Effect of Amitriptyline and Escitalopram on Functional Dyspepsia: A Multicenter, Randomized Controlled Study

Gastroenterology. 2015 Aug;149(2):340-9.e2. doi: 10.1053/j.gastro.2015.04.020. Epub 2015 Apr 25.

Abstract

Background & aims: Antidepressants are frequently prescribed to treat functional dyspepsia (FD), a common disorder characterized by upper abdominal symptoms, including discomfort or postprandial fullness. However, there is little evidence of the efficacy of these drugs in patients with FD. We performed a randomized, double-blind, placebo-controlled trial to evaluate the effects of antidepressant therapy on symptoms, gastric emptying (GE), and meal-induced satiety in patients with FD.

Methods: We performed a study at 8 North American sites of patients who met the Rome II criteria for FD and did not have depression or use antidepressants. Patients (n = 292; 44 ± 15 years old, 75% were female, 70% with dysmotility-like FD, and 30% with ulcer-like FD) were randomly assigned to groups given placebo, 50 mg amitriptyline, or 10 mg escitalopram for 10 weeks. The primary end point was adequate relief of FD symptoms for ≥5 weeks of the last 10 weeks (of 12). Secondary end points included GE time, maximum tolerated volume in Nutrient Drink Test, and FD-related quality of life.

Results: An adequate relief response was reported by 39 subjects given placebo (40%), 51 given amitriptyline (53%), and 37 given escitalopram (38%) (P = .05, after treatment, adjusted for baseline balancing factors including all subjects). Subjects with ulcer-like FD given amitriptyline were >3-fold more likely to report adequate relief than those given placebo (odds ratio = 3.1; 95% confidence interval: 1.1-9.0). Neither amitriptyline nor escitalopram appeared to affect GE or meal-induced satiety after the 10-week period in any group. Subjects with delayed GE were less likely to report adequate relief than subjects with normal GE (odds ratio = 0.4; 95% confidence interval: 0.2-0.8). Both antidepressants improved overall quality of life.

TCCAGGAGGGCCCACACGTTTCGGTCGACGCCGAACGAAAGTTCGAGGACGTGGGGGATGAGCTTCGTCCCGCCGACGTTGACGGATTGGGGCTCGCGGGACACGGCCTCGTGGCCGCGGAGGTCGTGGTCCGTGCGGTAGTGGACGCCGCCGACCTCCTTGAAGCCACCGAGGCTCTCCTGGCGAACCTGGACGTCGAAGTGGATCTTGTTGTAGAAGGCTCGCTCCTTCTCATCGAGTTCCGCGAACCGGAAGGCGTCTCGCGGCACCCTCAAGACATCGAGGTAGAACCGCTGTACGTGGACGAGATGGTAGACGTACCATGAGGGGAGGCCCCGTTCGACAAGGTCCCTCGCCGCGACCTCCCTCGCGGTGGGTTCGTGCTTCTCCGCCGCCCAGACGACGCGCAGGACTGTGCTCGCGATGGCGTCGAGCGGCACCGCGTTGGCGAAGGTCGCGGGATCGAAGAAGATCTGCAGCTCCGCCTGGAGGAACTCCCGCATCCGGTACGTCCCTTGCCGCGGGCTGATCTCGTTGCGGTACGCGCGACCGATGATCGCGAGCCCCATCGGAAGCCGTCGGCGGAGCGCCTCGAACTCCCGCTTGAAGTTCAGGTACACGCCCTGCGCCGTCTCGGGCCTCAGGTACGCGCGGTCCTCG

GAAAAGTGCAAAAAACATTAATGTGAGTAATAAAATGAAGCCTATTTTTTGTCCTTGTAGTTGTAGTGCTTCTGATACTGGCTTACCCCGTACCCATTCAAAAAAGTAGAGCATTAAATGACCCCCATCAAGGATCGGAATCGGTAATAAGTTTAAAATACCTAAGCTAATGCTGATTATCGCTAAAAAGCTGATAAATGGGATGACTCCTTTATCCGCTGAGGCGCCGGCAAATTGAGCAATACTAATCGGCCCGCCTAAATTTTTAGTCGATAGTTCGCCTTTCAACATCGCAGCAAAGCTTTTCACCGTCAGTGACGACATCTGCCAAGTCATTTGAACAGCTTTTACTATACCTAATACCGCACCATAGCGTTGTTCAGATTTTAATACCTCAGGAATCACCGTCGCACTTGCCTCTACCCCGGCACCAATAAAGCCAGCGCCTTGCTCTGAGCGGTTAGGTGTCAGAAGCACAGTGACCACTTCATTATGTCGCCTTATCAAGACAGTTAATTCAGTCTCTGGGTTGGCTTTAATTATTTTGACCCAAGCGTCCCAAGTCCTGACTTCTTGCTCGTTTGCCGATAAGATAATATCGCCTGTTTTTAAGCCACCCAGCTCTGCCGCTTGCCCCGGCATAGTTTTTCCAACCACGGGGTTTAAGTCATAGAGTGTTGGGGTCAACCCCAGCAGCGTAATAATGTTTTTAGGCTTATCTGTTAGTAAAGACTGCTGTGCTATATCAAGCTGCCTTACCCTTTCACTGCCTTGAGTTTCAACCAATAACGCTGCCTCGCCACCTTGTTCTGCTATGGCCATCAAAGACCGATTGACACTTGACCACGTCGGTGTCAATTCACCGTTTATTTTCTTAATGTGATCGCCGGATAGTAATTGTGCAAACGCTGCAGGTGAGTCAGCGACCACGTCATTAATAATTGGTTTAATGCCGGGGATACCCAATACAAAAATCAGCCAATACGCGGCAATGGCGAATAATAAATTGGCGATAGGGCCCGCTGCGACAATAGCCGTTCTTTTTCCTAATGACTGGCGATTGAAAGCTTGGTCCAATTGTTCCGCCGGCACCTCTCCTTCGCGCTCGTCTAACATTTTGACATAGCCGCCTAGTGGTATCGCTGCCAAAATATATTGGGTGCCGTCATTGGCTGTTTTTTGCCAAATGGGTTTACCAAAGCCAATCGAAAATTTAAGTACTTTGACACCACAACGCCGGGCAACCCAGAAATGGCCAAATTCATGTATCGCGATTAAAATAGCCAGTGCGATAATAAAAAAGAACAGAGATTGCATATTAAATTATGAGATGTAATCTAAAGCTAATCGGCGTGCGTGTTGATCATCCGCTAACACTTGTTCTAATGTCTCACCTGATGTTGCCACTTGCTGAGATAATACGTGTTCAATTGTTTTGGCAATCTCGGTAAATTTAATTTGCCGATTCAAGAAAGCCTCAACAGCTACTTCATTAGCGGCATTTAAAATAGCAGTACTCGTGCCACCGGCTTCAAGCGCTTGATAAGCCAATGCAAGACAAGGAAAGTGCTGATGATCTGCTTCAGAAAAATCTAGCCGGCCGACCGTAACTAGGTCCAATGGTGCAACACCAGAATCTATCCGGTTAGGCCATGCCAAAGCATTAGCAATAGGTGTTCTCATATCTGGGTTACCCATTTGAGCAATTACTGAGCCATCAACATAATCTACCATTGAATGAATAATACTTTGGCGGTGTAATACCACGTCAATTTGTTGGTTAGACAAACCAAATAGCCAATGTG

Conclusions: Amitriptyline, but not escitalopram, appears to benefit some patients with FD, particularly those with ulcer-like (painful) FD. Patients with delayed GE do not respond to these drugs. ClinicalTrials.gov ID: NCT00248651.

Keywords: Abdominal Pain; Antidepressant; Functional Dyspepsia; Functional Gastrointestinal Disorder.

Publication types

  • Multicenter Study
  • Randomized Controlled Trial
  • Research Support, N.I.H., Extramural

MeSH terms

  • Adult
  • Amitriptyline / administration & dosage
  • Amitriptyline / therapeutic use*
  • Antidepressive Agents, Tricyclic / therapeutic use*
  • Citalopram / administration & dosage
  • Citalopram / therapeutic use*
  • Double-Blind Method
  • Drinking / drug effects
  • Dyspepsia / drug therapy*
  • Dyspepsia / physiopathology
  • Dyspepsia / psychology
  • Female
  • Gastric Emptying / drug effects
  • Humans
  • Male
  • Middle Aged
  • Quality of Life*
  • Satiation / drug effects
  • Serotonin Uptake Inhibitors / therapeutic use*
  • Time Factors
  • Treatment Outcome

Substances

  • Antidepressive Agents, Tricyclic
  • Serotonin Uptake Inhibitors
  • Citalopram
  • Amitriptyline

Associated data

  • ClinicalTrials.gov/NCT00248651